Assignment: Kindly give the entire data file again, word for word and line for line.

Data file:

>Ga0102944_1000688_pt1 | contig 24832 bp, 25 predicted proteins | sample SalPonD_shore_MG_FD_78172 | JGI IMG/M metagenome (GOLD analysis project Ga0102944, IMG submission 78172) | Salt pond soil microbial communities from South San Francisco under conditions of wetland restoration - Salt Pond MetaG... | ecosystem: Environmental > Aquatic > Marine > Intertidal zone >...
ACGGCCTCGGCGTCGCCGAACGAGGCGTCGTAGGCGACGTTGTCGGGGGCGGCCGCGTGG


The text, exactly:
>Ga0102944_1000688_pt1 | contig 24832 bp, 25 predicted proteins | sample SalPonD_shore_MG_FD_78172 | JGI IMG/M metagenome (GOLD analysis project Ga0102944, IMG submission 78172) | Salt pond soil microbial communities from South San Francisco under conditions of wetland restoration - Salt Pond MetaG... | ecosystem: Environmental > Aquatic > Marine > Intertidal zone >...
ACGGCCTCGGCGTCGCCGAACGAGGCGTCGTAGGCGACGTTGTCGGGGGCGGCCGCGTGG